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Abstract

Background and Purpose. The purpose of this study was to determine whether the Berg balance test could be used to predict an elderly person's risk of falling. Subjects. Sixty-six residents of two independent life-care communities, aged 69 to 94 years (X̅=79.2, SD=6.2), participated. Methods. Subjects completed a questionnaire pertaining to their fall history and activity level. The Berg balance test, consisting of 14 functional subtests, was then administered. Six months later, subjects again completed the questionnaire. Results. Performance of activities of daily living predicted 43% of the subjects' scores. There was a difference between the subjects who were prone to falling and those who were not prone to falling, but the test demonstrated poor sensitivity for predicting who would fall. The specificity of the test was very strong. The use of an assistive device was a strong predictor of performance on the Berg balance test. No relationship was noted between increasing age and decreasing performance on the Berg balance test. Conclusion and Discussion. Although the Berg balance test demonstrated only 53% sensitivity, the results support the test developers' use of 45 (out of 56) as a generalized cutoff score. Older adults who scored higher than the cutoff score on the test were less likely to fall than were those adults who scored below the cutoff score. Decreased scores, however, did not predict increased frequency of falls. Results must be viewed cautiously because self-report was the sole means of documenting fall history.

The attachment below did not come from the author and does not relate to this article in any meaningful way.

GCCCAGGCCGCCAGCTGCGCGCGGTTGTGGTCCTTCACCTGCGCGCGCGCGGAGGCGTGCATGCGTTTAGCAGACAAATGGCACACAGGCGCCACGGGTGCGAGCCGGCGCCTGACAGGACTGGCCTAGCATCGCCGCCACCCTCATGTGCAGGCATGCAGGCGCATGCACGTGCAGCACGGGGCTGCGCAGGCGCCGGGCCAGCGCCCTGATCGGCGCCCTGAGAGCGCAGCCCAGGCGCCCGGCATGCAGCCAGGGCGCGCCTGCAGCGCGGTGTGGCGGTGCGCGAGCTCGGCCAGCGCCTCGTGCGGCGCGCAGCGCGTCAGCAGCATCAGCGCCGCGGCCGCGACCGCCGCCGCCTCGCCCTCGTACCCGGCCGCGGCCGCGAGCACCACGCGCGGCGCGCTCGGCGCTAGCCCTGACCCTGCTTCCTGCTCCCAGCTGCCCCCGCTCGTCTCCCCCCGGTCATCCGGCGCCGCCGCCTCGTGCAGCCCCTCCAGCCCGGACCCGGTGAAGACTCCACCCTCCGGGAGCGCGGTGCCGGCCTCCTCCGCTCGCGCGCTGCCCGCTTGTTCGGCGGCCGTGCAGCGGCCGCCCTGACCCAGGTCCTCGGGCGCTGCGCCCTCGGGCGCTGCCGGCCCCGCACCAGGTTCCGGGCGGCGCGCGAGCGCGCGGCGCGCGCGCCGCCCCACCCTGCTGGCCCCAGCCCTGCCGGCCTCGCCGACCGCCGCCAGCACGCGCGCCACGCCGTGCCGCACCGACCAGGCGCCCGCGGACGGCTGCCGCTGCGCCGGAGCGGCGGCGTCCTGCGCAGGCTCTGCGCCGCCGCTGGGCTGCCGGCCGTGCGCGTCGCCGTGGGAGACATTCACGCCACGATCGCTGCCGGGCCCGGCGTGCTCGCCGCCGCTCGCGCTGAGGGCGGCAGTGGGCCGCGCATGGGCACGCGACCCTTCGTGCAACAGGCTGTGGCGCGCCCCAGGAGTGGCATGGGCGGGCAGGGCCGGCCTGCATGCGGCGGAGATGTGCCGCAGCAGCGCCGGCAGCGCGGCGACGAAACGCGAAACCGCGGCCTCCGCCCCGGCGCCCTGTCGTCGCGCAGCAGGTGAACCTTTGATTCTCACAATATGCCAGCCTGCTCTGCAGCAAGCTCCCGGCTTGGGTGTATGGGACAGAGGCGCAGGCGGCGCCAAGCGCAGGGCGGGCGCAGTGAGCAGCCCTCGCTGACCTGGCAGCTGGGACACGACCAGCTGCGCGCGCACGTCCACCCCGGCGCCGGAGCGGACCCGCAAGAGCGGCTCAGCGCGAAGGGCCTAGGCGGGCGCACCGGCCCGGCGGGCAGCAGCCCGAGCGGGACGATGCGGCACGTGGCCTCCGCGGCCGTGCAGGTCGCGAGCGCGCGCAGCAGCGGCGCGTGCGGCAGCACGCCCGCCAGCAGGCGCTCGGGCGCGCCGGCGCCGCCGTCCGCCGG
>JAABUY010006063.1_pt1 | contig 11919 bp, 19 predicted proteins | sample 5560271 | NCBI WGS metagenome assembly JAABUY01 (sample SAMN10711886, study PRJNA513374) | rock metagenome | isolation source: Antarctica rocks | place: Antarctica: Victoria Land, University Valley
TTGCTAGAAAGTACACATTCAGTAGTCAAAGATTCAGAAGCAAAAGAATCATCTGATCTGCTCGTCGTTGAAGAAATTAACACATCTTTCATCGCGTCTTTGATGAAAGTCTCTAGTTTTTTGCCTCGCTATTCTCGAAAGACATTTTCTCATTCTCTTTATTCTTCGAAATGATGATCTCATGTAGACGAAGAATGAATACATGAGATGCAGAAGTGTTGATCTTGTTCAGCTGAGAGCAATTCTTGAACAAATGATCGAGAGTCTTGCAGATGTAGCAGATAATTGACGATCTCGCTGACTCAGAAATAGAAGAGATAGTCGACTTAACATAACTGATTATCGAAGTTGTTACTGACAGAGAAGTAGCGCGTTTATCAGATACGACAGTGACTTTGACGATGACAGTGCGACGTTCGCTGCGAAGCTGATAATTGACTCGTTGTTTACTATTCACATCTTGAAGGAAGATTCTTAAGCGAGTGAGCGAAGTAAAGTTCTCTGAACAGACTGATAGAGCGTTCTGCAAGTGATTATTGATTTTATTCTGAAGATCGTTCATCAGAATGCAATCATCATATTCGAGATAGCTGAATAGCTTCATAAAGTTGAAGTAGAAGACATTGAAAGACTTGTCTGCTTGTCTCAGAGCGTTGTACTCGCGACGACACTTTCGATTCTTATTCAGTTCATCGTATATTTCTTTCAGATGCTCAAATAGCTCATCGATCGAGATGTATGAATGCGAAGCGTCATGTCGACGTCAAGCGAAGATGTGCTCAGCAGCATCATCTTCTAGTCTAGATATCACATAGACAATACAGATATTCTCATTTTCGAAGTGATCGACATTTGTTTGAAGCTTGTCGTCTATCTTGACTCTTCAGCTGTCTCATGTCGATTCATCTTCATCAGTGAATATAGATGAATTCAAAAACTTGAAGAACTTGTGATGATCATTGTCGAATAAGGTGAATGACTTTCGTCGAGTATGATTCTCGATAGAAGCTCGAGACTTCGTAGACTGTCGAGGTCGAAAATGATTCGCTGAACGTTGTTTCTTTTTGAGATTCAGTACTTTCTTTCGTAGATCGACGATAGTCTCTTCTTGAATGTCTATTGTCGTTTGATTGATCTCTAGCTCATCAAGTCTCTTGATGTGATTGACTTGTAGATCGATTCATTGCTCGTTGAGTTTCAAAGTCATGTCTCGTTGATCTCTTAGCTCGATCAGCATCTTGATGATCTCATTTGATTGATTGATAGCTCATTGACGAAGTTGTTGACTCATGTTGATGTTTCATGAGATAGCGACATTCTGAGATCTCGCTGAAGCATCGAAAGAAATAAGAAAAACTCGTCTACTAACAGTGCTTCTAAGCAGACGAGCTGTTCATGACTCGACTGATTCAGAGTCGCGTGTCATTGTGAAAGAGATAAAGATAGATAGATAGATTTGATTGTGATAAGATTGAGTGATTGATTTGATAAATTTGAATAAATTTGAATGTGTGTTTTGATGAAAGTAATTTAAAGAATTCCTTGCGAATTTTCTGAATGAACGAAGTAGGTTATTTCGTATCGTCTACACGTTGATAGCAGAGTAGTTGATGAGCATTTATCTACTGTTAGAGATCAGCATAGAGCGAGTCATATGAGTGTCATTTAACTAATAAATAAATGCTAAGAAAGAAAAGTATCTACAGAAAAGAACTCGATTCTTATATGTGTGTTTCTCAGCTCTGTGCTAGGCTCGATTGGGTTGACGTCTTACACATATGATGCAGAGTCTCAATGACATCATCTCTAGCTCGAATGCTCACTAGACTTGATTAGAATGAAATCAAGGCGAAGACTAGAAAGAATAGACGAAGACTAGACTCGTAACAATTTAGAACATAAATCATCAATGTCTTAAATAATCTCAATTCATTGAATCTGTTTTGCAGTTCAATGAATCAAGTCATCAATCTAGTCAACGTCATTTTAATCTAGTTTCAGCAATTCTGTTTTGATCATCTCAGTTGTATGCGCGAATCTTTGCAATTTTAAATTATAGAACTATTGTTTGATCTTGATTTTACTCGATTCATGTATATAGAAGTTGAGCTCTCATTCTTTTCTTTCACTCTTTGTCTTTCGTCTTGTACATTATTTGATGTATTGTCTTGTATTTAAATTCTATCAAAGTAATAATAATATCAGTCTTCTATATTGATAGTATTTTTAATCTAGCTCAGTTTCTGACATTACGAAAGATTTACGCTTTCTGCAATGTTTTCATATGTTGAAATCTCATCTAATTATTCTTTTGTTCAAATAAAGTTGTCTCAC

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  • Received November 8, 1993.
  • Accepted March 6, 1996.